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FRIDAY ON THE MORNING MIX
• Our daily Good News at 6:30 and 9:25
• Find out what everyone will be talking about on What’s Trending at 7:00 and 9:30
• Win Arby’s sandwiches, Mr. Smith’s coffees and more in the Game-O-Tron 3000® contest at 7:30.
• Your fun requests kick off the last day of the work week on the Wendy’s Free Food Friday Morning Office Party, with free food from Wendy’s for a good request. I’ll start taking the requests at 7:45 and play ‘em back at 8:10
• The cheapest and most-expensive beer on the planet at 7:50
• I’ll play the second single from a hot 90s band on The Tony’s 80s and 90s At 8 …plus I’ll give away a pair of tickets to see the Journey tribute E5C4P3 next weekend at the Lorain Palace Theater
• We’ll find out “Waaassssup,” as we start coasting into the weekend with a look at fun stuff to do with Jill Bauer from the Shores & Islands Welcome Center at 8:30
• I’ll play the top 5 from this week in 1986, plus this week’s #1 song in our Shores & Islands Countdown To The Weekend at 9:00, right after the Joke of the Week.
• “Your Turn To Open” on the EcoTree Services Mix Minute At Work at 9:40
FRIDAY’S80s AND 90s AT 8 SONG OF THE DAY: COUNTING CROWS-ROUND HERE. This was the second single from the Counting Crows’ 1993 debut album, August and Everything After. Frontman Adam Duritz wrote it before the formation of Counting Crows.
2021 BANISHED WORDS LIST.
People across the U.S. and around the world let Lake Superior State University know that they’re tired not only of the coronavirus pandemic but also of hearing, reading, and talking about it—especially when the communication is bad or excessive. COVID-19 terminology monopolized submissions for LSSU’s annual Banished Words List this year. Out of 1,450-plus nominations, upwards of 250 of the words and terms suggested for banishment for overuse, misuse, or uselessness relate to the coronavirus. In fact, seven of the 10 words and terms that LSSU is banishing for 2021 are about it. Ranked No. 1 to get rid of is what started of all this: “COVID-19” itself.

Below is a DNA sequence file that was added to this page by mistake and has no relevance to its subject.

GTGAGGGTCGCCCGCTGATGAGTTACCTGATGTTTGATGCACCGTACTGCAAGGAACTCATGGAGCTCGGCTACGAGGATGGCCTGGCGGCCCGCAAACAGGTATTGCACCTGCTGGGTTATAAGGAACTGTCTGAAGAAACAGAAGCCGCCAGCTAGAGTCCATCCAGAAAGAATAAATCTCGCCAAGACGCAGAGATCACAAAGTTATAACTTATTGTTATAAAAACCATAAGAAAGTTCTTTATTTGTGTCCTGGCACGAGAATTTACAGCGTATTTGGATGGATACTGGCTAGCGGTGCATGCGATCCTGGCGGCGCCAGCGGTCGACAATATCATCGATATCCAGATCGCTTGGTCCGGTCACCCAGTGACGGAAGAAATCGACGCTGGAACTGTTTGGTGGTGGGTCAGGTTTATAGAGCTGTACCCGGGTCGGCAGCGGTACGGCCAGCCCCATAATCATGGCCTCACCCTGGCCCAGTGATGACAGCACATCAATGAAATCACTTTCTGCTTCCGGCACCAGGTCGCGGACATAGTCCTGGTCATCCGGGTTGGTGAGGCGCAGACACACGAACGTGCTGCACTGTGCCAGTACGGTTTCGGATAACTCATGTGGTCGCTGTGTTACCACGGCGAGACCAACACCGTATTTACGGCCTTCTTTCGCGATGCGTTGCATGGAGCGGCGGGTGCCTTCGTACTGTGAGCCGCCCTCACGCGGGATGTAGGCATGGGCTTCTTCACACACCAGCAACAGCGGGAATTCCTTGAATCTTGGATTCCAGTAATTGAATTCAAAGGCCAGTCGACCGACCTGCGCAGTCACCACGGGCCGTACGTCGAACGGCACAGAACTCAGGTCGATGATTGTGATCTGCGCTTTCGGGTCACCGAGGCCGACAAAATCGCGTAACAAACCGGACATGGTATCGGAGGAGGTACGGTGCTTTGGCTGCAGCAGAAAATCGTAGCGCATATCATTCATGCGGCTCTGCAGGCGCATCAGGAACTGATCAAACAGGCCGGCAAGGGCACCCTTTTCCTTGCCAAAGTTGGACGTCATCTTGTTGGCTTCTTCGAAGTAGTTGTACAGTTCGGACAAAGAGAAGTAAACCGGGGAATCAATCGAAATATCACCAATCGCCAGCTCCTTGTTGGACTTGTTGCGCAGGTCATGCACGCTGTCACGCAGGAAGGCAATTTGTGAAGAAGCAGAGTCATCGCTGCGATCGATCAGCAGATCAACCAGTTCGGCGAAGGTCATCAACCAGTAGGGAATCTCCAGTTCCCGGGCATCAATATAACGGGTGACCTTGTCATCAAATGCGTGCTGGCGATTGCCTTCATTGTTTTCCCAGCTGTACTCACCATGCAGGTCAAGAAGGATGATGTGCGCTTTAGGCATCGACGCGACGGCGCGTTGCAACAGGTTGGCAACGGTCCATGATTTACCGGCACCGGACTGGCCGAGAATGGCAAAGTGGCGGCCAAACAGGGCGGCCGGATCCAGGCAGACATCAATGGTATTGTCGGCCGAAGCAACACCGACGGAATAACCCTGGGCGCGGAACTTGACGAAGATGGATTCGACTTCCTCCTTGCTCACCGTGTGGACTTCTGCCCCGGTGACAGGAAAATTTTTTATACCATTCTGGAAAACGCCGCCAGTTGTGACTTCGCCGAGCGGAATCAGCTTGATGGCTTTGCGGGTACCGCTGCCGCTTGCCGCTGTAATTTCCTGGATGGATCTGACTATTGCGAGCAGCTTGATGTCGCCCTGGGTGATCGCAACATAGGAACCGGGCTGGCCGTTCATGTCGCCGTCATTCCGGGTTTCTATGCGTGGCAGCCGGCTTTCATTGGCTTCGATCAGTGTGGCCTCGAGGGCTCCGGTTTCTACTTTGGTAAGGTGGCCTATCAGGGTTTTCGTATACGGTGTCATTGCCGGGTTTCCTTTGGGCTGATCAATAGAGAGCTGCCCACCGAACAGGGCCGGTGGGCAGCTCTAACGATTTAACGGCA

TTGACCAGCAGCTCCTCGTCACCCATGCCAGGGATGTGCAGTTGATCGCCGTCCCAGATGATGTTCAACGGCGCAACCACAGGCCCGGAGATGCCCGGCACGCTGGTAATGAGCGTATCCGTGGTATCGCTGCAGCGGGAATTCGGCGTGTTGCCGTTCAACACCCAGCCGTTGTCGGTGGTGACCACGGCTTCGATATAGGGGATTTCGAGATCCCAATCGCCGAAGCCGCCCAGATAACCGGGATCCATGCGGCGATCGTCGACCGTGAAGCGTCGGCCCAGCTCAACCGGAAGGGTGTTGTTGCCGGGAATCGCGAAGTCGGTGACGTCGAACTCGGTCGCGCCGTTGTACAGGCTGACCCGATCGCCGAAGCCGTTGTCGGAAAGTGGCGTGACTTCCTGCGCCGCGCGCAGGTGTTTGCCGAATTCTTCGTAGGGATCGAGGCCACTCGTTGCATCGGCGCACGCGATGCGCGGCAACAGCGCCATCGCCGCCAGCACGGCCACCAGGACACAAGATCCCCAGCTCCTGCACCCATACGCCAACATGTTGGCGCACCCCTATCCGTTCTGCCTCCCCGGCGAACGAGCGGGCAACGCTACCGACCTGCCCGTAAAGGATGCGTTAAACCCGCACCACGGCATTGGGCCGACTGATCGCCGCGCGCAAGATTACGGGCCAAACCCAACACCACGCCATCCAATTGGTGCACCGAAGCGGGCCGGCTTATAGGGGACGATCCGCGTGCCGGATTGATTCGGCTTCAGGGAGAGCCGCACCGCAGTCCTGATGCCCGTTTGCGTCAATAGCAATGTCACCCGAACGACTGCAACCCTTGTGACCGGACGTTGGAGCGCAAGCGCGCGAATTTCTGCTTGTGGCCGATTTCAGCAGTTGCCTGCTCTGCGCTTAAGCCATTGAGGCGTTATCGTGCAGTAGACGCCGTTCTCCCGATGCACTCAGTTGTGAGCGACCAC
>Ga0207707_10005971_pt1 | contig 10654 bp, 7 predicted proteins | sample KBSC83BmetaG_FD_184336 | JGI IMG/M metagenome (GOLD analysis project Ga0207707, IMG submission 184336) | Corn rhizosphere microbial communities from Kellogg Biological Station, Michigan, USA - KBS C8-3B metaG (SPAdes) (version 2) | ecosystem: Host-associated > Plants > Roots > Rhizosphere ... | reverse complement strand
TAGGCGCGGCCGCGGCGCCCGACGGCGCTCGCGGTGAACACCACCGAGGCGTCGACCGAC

1. COVID-19 (COVID, coronavirus, Rona). No matter how necessary or socially and medically useful these words are, the committee cannot help but wish we could banish them along with the virus itself.
2. SOCIAL DISTANCING. This phrase is useful, as wearing a mask and keeping your distance have a massive effect on preventing the spread of infection. But we’d be lying if we said we weren’t ready for this phrase to become “useless.”
3. WE’RE ALL IN THIS TOGETHER. This phrase was likely intended as a way to keep everyone feeling safe and calm at the start of the pandemic. However, as the virus made its way across the globe and nation, it became clear that we are all dealing with COVID-19 in different ways and that we confront some vastly different challenges in coping with it.
4. IN AN ABUNDANCE OF CAUTION (various phrasings). What is the standard measurement for caution, metric or U.S. standard?
5. IN THESE UNCERTAIN TIMES (various phrasings). To some, this sounds like the beginning of a movie trailer.
6. PIVOT. Reporters, commentators, talking heads, and others from the media reference how everyone must pivot to adapt to the coronavirus. But basketball players pivot; let’s keep it that way.
7. UNPRECEDENTED. Despite the fact that “unprecedented” was banished in 2002, given that it was nominated many times this year for misuse in describing events that do have precedent, inclusion again seems warranted.
8. KAREN. What began as an anti-racist critique of the behavior of white women in response to Black and Brown people has become a misogynist umbrella term for critiquing the perceived overemotional behavior of women.
9. SUS. It’s a shortened version for “suspicious” in the video game Among Us. Complainers ask: How much effort does it take to say the entire word?
10. I KNOW, RIGHT? This is a relatively new construction to convey empathy with those who have expressed agreement. But as one wordsmith put it, if you know, why do you need to ask if it’s correct or seek further approval? Another grammarian suggested that the desire for confirmation connotes insecurity. In other words, it’s reiterating something already seconded.
2021 COLORS OF THE YEAR:
PANTONE 17-5104 Ultimate Gray + PANTONE 13-0647 Illuminating, a marriage of color conveying a message of strength and hopefulness that is both enduring and uplifting.
Visit https://t.co/Tskl0gMXYB to discover more.#Pantone #pantone2021 pic.twitter.com/utJ0sceAA9
— PANTONE (@pantone) December 9, 2020